"The parallelism between the Marcos and the Duterte regimes are becoming more pronounced, as the latter not only aids the political rehabilitation of the Marcoses but also employs the same fascist tactics and anti-people policies of the US-Marcos dictatorship, including threats to impose a nationwide martial rule,” she added.
The threat was leveled again by Duterte prior to the Day of Protest in case the marches caused unrest. It not only failed to dissuade the country's mass movements but emboldened them instead.
“The youth has proven through mass protests that it knows history, and is ready to fight the revival of Martial Law under Duterte,” Anakbayan National Chairperson Vencer Crisostomo told teleSUR. “Youth groups have led a campaign to revive anti-fascist political education in schools. Duterte's tyrannical and Marcosian rule have also resulted in a resurgence of political education among the youth.”
Under Marcos' Martial Law regime, the military enjoyed total control over all aspects of civilian life. Press freedoms were rendered nonexistent. 70,000 Filipinos – students, labor militants, alleged communists, dissidents – faced imprisonment while 34,000 were tortured. Over 3,000 people were summarily executed, while 1,000 were subject to enforced disappearance.
“The fascist dictatorship was unbridled terror and greed,” Communist Party of the Philippines founding chairman Jose Maria Sison told teleSUR. “The cruelties were aimed at terrorizing the people and the opposition forces, monopolizing political power and grabbing public resources, business privileges, the land and natural resources for the benefit of the U.S. monopolies, the Marcos fascist clique and its cronies.”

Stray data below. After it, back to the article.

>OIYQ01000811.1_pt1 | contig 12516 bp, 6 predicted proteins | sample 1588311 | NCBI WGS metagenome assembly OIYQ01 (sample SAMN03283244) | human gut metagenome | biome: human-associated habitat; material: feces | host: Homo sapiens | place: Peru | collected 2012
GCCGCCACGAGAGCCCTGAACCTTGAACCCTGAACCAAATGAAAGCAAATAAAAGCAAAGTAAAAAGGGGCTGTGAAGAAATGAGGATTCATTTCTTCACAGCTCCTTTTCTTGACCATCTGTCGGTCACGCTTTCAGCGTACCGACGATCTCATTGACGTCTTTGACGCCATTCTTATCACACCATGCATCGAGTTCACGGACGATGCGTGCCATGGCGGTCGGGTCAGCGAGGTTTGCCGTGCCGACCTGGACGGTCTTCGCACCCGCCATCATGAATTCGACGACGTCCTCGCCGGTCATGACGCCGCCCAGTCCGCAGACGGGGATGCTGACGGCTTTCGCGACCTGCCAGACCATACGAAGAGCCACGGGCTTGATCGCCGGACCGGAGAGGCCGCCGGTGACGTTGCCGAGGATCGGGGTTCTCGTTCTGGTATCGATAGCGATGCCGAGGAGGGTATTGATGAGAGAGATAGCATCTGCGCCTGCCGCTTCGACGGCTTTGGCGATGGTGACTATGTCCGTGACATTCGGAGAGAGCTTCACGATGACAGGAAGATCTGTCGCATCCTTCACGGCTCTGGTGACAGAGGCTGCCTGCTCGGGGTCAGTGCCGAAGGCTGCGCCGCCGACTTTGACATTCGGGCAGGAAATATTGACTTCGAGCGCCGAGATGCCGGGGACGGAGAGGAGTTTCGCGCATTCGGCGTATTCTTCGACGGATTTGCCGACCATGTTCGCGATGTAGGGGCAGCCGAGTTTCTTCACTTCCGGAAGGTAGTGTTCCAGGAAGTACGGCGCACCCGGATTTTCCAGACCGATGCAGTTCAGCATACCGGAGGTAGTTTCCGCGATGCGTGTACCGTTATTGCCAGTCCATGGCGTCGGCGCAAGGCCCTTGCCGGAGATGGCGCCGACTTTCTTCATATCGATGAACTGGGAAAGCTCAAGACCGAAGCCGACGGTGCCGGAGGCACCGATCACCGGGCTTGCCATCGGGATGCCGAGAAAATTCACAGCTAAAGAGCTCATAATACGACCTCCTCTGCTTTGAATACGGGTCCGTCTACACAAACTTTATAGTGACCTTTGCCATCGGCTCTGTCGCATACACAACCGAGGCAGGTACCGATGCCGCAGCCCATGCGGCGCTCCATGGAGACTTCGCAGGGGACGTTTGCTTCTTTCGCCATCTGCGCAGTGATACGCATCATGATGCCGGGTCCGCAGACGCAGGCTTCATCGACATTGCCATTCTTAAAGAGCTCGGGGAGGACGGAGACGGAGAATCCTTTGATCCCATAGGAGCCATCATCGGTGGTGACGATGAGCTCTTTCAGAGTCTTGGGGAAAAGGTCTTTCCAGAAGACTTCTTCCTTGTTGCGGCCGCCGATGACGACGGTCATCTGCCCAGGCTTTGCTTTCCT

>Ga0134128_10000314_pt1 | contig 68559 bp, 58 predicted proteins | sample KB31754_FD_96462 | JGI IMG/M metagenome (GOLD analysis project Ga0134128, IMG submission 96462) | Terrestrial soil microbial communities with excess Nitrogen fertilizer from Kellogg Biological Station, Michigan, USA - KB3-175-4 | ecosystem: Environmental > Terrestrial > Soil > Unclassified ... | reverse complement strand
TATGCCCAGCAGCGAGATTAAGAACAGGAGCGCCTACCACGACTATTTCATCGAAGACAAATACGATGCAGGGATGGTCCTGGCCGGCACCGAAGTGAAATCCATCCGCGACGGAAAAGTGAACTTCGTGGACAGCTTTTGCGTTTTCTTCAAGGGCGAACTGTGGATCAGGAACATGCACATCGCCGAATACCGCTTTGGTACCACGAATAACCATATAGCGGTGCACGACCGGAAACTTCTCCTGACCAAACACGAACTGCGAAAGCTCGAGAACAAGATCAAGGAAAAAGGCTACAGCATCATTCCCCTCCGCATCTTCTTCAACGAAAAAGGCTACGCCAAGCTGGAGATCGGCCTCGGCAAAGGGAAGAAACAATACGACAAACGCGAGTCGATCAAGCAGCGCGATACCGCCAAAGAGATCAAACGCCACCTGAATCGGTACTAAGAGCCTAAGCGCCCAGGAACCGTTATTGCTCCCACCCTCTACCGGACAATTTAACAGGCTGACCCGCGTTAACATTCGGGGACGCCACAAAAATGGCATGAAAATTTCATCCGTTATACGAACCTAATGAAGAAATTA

One of the main motivations behind Martial Law was the expansion of revolutionary activity following the reestablishment of the Communist Party of the Philippines on December 26, 1968. On March 29, 1969, the CPP formed its guerrilla force, the New People's Army. At the time, the young Sison – then known by his alias, Amado Guerrero – said the NPA “started with sixty fighters, armed with nine automatic rifles and twenty-six single-shot rifles and handguns in the second district of Tarlac province.”
“For us who were in the underground and in the countryside ahead of the 1972 proclamation of martial law since December 26, 1968 (founding of the CPP), the martial law years were an intense period of rapidly building the revolutionary forces,” said Sison, now 78 and living in exile in Utrecht, the Netherlands. “So many people were being subjected to repression and wanted to join the armed revolution in order to fight the U.S.-supported Marcos fascist dictatorship.”
However, suspected communists and known progressives were liable to be arrested, tortured and murdered by the repressive regime of the “Marcos fascist clique.” Sison himself is among the most prominent survivors of the Marcos dictatorship's atrocities.